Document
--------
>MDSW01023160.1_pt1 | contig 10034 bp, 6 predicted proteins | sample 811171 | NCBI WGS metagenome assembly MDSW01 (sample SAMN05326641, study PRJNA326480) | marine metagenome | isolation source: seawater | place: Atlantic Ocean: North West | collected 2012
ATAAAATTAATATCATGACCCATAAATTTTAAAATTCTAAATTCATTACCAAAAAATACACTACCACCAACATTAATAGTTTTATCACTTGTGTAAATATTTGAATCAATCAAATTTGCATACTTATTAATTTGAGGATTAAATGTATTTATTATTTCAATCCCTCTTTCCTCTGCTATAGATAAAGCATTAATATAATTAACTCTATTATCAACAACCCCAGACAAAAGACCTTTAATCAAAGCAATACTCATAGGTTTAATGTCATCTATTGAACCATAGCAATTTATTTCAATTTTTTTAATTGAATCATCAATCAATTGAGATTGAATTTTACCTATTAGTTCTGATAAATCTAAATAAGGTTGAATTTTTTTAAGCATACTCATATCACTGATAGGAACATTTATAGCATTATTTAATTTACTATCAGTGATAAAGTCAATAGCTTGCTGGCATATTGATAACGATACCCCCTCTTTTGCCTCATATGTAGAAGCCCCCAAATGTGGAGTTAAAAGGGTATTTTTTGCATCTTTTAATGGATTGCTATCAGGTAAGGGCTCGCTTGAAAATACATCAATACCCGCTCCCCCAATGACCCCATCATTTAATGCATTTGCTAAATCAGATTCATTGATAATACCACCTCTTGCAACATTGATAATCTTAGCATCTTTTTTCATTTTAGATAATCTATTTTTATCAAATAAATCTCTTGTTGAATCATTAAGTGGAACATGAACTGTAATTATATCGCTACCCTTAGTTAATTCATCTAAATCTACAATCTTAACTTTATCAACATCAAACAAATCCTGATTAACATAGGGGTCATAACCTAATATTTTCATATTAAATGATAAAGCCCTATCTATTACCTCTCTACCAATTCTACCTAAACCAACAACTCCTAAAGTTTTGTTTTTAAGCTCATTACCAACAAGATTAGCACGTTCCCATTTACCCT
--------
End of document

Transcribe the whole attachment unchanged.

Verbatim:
>MDSW01023160.1_pt1 | contig 10034 bp, 6 predicted proteins | sample 811171 | NCBI WGS metagenome assembly MDSW01 (sample SAMN05326641, study PRJNA326480) | marine metagenome | isolation source: seawater | place: Atlantic Ocean: North West | collected 2012
ATAAAATTAATATCATGACCCATAAATTTTAAAATTCTAAATTCATTACCAAAAAATACACTACCACCAACATTAATAGTTTTATCACTTGTGTAAATATTTGAATCAATCAAATTTGCATACTTATTAATTTGAGGATTAAATGTATTTATTATTTCAATCCCTCTTTCCTCTGCTATAGATAAAGCATTAATATAATTAACTCTATTATCAACAACCCCAGACAAAAGACCTTTAATCAAAGCAATACTCATAGGTTTAATGTCATCTATTGAACCATAGCAATTTATTTCAATTTTTTTAATTGAATCATCAATCAATTGAGATTGAATTTTACCTATTAGTTCTGATAAATCTAAATAAGGTTGAATTTTTTTAAGCATACTCATATCACTGATAGGAACATTTATAGCATTATTTAATTTACTATCAGTGATAAAGTCAATAGCTTGCTGGCATATTGATAACGATACCCCCTCTTTTGCCTCATATGTAGAAGCCCCCAAATGTGGAGTTAAAAGGGTATTTTTTGCATCTTTTAATGGATTGCTATCAGGTAAGGGCTCGCTTGAAAATACATCAATACCCGCTCCCCCAATGACCCCATCATTTAATGCATTTGCTAAATCAGATTCATTGATAATACCACCTCTTGCAACATTGATAATCTTAGCATCTTTTTTCATTTTAGATAATCTATTTTTATCAAATAAATCTCTTGTTGAATCATTAAGTGGAACATGAACTGTAATTATATCGCTACCCTTAGTTAATTCATCTAAATCTACAATCTTAACTTTATCAACATCAAACAAATCCTGATTAACATAGGGGTCATAACCTAATATTTTCATATTAAATGATAAAGCCCTATCTATTACCTCTCTACCAATTCTACCTAAACCAACAACTCCTAAAGTTTTGTTTTTAAGCTCATTACCAACAAGATTAGCACGTTCCCATTTACCCT